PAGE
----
Repeal Bill Alliance Bulletin
Welcome to the first Repeal Bill alliance bulletin. I hope you find this informative and gives some indication of the scope of the alliance over the next few months.
...Or more formally The European Union (Withdrawal) Bill was published on July 13th and is widely considered to be one of the largest, and most complex, pieces of legislation ever seen in the UK. The ramifications for civil society are evident. On the one hand the Bill may present an opportunity to improve some of our laws and to deliver better services and protection for people, on the other the lack of time, scrutiny and understanding could lead to significant flaws.
What does the bill do?
Clause 1 repeals the European Communities Act 1972 although it is not automatically triggered on 29 March 2019 (the 2 year anniversary of Article 50 being triggered). In fact, it is for Ministers to determine when “exit day” is (clause 14(1)).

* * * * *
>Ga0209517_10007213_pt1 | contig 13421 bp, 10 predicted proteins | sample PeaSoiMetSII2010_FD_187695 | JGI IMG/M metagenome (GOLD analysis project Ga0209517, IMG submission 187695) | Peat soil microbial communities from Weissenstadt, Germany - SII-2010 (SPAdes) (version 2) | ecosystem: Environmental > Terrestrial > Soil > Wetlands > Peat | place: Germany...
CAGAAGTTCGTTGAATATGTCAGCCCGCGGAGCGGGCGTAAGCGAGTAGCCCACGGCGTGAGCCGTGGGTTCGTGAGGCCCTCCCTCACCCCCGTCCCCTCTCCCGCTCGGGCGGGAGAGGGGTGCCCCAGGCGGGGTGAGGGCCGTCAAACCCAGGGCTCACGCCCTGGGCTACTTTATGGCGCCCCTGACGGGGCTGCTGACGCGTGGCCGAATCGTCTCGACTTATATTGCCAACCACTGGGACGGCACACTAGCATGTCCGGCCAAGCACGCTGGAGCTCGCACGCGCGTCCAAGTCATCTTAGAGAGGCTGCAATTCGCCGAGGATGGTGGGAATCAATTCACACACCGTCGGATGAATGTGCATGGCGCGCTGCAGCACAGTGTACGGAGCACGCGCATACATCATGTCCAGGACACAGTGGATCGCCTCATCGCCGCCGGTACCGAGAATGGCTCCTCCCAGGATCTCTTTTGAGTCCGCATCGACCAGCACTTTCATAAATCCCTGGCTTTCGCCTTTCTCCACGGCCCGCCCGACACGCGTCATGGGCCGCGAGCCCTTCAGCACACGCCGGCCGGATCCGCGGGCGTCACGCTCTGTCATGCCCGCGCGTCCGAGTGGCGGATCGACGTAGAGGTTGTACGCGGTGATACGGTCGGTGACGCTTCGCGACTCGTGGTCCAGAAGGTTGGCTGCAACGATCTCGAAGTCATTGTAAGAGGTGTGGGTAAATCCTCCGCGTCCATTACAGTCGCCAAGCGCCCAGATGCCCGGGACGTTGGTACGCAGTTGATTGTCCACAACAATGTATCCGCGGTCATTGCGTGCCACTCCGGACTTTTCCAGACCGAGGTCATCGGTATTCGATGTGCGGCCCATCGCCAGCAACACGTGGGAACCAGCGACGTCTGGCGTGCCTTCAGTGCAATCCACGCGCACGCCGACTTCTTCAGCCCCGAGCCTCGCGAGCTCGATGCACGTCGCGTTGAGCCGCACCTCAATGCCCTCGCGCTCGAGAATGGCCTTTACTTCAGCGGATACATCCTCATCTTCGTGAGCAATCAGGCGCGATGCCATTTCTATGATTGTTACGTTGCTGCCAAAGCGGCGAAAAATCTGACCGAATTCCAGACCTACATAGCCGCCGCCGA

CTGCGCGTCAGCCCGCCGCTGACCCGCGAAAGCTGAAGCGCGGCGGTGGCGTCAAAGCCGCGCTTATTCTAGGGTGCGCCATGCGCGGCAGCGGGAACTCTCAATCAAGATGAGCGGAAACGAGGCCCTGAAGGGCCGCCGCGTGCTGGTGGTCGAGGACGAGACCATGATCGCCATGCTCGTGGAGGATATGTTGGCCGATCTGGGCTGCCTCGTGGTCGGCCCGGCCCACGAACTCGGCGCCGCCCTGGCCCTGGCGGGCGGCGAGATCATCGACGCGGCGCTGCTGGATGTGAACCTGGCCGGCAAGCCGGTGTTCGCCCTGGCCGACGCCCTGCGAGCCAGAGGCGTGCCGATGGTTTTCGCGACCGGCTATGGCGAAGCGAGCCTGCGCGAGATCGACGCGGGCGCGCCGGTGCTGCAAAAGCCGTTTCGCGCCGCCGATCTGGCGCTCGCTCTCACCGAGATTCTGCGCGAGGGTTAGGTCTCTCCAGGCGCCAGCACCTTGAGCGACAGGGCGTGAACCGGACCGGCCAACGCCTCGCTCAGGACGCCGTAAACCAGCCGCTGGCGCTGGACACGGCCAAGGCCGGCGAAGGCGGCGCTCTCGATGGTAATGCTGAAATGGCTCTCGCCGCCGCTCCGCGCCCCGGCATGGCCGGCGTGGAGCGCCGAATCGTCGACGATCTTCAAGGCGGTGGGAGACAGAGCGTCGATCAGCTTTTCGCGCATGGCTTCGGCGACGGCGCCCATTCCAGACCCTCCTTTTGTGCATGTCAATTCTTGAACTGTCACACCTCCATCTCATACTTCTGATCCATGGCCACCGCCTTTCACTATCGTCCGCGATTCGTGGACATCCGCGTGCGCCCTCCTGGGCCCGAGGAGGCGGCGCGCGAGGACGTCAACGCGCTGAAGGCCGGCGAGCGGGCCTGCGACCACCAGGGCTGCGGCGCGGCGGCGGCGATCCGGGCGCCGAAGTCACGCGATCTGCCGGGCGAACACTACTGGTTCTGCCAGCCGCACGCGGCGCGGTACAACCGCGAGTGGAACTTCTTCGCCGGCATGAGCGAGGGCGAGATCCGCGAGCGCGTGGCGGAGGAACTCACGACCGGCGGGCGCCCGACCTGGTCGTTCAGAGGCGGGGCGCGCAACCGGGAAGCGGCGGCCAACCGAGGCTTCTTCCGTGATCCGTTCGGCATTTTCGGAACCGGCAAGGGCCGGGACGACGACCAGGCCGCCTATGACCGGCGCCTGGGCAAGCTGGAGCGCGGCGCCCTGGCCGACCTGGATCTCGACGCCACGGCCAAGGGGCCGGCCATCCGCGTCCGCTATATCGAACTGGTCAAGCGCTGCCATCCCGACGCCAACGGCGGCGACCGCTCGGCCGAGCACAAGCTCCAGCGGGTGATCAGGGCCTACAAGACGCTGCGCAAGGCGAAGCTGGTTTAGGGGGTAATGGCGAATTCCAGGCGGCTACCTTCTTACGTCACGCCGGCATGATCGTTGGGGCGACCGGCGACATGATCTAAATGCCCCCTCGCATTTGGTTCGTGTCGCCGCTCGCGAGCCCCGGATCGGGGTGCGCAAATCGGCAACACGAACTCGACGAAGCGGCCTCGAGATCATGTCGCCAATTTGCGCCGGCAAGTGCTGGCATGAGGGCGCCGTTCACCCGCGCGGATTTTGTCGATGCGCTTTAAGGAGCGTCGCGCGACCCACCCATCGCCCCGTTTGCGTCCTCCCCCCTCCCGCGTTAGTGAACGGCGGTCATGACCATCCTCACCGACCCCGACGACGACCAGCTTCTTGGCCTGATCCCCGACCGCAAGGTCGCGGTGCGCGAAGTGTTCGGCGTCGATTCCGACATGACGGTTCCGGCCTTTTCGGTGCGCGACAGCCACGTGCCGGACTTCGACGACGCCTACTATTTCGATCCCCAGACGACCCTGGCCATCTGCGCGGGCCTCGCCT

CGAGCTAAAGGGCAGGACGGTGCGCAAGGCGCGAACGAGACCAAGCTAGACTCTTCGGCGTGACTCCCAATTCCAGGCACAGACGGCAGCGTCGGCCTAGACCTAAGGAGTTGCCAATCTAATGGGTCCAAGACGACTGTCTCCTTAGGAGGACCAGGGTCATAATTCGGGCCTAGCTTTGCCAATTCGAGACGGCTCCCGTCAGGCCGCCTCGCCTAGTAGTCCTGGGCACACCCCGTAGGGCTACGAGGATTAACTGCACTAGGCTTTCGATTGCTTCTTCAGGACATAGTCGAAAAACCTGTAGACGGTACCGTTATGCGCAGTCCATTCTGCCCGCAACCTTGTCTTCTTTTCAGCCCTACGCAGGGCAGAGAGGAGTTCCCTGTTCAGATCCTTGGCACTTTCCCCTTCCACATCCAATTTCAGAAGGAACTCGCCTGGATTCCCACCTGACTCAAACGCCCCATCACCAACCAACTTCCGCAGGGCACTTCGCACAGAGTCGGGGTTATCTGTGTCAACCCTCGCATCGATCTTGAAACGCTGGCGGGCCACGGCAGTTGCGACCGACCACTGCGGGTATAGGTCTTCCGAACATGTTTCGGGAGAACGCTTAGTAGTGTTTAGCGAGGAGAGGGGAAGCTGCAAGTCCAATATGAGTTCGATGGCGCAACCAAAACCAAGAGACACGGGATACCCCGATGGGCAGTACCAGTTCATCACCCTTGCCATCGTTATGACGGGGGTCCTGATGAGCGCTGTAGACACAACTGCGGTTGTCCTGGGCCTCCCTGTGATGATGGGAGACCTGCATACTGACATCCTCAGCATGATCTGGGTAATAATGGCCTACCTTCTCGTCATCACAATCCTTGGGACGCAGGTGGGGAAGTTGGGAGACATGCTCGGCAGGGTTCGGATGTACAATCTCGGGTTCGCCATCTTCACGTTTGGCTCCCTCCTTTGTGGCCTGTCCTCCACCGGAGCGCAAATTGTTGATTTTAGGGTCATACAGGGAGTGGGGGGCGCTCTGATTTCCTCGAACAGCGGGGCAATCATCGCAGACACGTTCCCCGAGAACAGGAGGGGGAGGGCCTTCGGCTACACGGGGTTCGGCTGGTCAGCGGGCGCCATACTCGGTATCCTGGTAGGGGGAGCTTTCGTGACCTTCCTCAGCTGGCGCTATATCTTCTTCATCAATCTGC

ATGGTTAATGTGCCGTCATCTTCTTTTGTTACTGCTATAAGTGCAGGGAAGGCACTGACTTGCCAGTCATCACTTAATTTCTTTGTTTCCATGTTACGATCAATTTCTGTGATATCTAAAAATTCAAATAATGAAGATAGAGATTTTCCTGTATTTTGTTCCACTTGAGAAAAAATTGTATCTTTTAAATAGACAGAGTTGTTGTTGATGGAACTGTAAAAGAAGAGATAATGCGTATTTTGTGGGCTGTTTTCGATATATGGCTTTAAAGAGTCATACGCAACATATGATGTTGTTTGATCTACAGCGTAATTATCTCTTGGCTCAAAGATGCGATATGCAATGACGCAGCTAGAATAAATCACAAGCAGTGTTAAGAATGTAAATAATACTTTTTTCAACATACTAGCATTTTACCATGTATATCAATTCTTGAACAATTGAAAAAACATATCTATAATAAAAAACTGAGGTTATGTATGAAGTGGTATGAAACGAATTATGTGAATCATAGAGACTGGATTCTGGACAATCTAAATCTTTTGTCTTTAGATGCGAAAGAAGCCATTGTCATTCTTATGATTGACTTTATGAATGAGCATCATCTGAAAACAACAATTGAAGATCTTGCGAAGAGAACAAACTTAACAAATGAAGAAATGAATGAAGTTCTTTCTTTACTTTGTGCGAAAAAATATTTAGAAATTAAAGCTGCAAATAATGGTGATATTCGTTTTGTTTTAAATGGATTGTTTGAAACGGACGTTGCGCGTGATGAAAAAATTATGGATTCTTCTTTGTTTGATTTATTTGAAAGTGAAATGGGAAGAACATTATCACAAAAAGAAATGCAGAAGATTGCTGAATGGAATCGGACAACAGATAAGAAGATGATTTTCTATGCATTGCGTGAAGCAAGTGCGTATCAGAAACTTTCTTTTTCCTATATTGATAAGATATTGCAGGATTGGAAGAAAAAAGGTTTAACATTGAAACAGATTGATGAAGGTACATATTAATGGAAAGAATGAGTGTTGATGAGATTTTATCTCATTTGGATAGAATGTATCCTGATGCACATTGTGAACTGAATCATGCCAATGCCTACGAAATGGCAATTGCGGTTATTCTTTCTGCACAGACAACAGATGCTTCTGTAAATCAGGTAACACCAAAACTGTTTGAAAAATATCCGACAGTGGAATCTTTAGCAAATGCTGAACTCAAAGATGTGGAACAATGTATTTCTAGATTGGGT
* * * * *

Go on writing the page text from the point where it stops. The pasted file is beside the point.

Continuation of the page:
The rest of the bill and schedules do the following:
- Create of a new distinct body of law known as “retained EU law” (clauses 2, 3 and 4) This new and distinct category of law will have its own particular characteristics, and much of the Bill is devoted to creating rules and practical arrangements for how it will work.
- Give the government broadly-framed delegated powers in Clauses 7, 8 and 9 to alter this body of law give instructions to the courts on how to interpret retained EU law amend the legislation that underpins devolution.
Some sticking points
The crux of the problem is that the government is asking for powers but it does not know - at this stage - what it will actually need them for. The context in which the powers will be applied will vary largely depending on the outcome of negotiations. The government will lean heavily on the need for broad powers to enable them to react to whatever comes out of negotiations.